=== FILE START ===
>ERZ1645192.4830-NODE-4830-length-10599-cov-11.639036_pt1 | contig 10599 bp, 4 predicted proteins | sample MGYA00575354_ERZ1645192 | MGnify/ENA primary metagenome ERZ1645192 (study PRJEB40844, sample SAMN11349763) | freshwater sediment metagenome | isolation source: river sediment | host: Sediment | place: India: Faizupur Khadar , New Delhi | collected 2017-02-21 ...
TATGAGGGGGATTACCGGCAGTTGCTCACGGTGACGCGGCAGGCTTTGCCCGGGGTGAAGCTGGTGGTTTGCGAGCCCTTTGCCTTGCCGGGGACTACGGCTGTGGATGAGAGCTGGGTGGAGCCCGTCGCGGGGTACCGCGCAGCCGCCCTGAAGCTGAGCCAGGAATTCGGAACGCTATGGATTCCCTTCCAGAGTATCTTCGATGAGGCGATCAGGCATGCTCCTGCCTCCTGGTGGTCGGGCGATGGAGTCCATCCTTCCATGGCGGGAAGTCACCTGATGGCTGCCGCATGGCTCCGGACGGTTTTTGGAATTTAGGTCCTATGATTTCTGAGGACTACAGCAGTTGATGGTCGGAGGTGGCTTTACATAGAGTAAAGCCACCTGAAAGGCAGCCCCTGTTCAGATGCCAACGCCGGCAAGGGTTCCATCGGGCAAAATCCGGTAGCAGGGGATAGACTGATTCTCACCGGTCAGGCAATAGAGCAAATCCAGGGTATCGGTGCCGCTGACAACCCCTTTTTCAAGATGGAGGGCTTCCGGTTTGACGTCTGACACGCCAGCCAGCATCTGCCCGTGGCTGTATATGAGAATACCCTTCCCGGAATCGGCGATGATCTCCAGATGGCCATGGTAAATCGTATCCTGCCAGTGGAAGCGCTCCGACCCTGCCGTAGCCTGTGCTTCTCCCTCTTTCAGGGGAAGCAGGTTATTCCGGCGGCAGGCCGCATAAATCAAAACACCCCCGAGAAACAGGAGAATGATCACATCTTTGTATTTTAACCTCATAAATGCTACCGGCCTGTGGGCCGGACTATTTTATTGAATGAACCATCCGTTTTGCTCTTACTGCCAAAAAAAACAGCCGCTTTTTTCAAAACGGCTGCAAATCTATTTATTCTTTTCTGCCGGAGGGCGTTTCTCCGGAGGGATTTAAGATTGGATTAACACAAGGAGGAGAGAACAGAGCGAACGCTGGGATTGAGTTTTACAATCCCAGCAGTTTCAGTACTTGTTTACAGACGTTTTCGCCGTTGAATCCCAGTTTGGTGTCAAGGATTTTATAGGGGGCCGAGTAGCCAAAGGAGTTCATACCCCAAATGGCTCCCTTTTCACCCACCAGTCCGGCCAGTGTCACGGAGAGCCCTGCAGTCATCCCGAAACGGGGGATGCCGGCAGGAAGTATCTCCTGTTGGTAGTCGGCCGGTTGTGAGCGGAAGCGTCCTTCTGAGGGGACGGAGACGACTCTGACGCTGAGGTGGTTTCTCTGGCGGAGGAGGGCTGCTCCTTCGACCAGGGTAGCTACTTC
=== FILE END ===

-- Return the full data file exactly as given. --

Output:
>ERZ1645192.4830-NODE-4830-length-10599-cov-11.639036_pt1 | contig 10599 bp, 4 predicted proteins | sample MGYA00575354_ERZ1645192 | MGnify/ENA primary metagenome ERZ1645192 (study PRJEB40844, sample SAMN11349763) | freshwater sediment metagenome | isolation source: river sediment | host: Sediment | place: India: Faizupur Khadar , New Delhi | collected 2017-02-21 ...
TATGAGGGGGATTACCGGCAGTTGCTCACGGTGACGCGGCAGGCTTTGCCCGGGGTGAAGCTGGTGGTTTGCGAGCCCTTTGCCTTGCCGGGGACTACGGCTGTGGATGAGAGCTGGGTGGAGCCCGTCGCGGGGTACCGCGCAGCCGCCCTGAAGCTGAGCCAGGAATTCGGAACGCTATGGATTCCCTTCCAGAGTATCTTCGATGAGGCGATCAGGCATGCTCCTGCCTCCTGGTGGTCGGGCGATGGAGTCCATCCTTCCATGGCGGGAAGTCACCTGATGGCTGCCGCATGGCTCCGGACGGTTTTTGGAATTTAGGTCCTATGATTTCTGAGGACTACAGCAGTTGATGGTCGGAGGTGGCTTTACATAGAGTAAAGCCACCTGAAAGGCAGCCCCTGTTCAGATGCCAACGCCGGCAAGGGTTCCATCGGGCAAAATCCGGTAGCAGGGGATAGACTGATTCTCACCGGTCAGGCAATAGAGCAAATCCAGGGTATCGGTGCCGCTGACAACCCCTTTTTCAAGATGGAGGGCTTCCGGTTTGACGTCTGACACGCCAGCCAGCATCTGCCCGTGGCTGTATATGAGAATACCCTTCCCGGAATCGGCGATGATCTCCAGATGGCCATGGTAAATCGTATCCTGCCAGTGGAAGCGCTCCGACCCTGCCGTAGCCTGTGCTTCTCCCTCTTTCAGGGGAAGCAGGTTATTCCGGCGGCAGGCCGCATAAATCAAAACACCCCCGAGAAACAGGAGAATGATCACATCTTTGTATTTTAACCTCATAAATGCTACCGGCCTGTGGGCCGGACTATTTTATTGAATGAACCATCCGTTTTGCTCTTACTGCCAAAAAAAACAGCCGCTTTTTTCAAAACGGCTGCAAATCTATTTATTCTTTTCTGCCGGAGGGCGTTTCTCCGGAGGGATTTAAGATTGGATTAACACAAGGAGGAGAGAACAGAGCGAACGCTGGGATTGAGTTTTACAATCCCAGCAGTTTCAGTACTTGTTTACAGACGTTTTCGCCGTTGAATCCCAGTTTGGTGTCAAGGATTTTATAGGGGGCCGAGTAGCCAAAGGAGTTCATACCCCAAATGGCTCCCTTTTCACCCACCAGTCCGGCCAGTGTCACGGAGAGCCCTGCAGTCATCCCGAAACGGGGGATGCCGGCAGGAAGTATCTCCTGTTGGTAGTCGGCCGGTTGTGAGCGGAAGCGTCCTTCTGAGGGGACGGAGACGACTCTGACGCTGAGGTGGTTTCTCTGGCGGAGGAGGGCTGCTCCTTCGACCAGGGTAGCTACTTC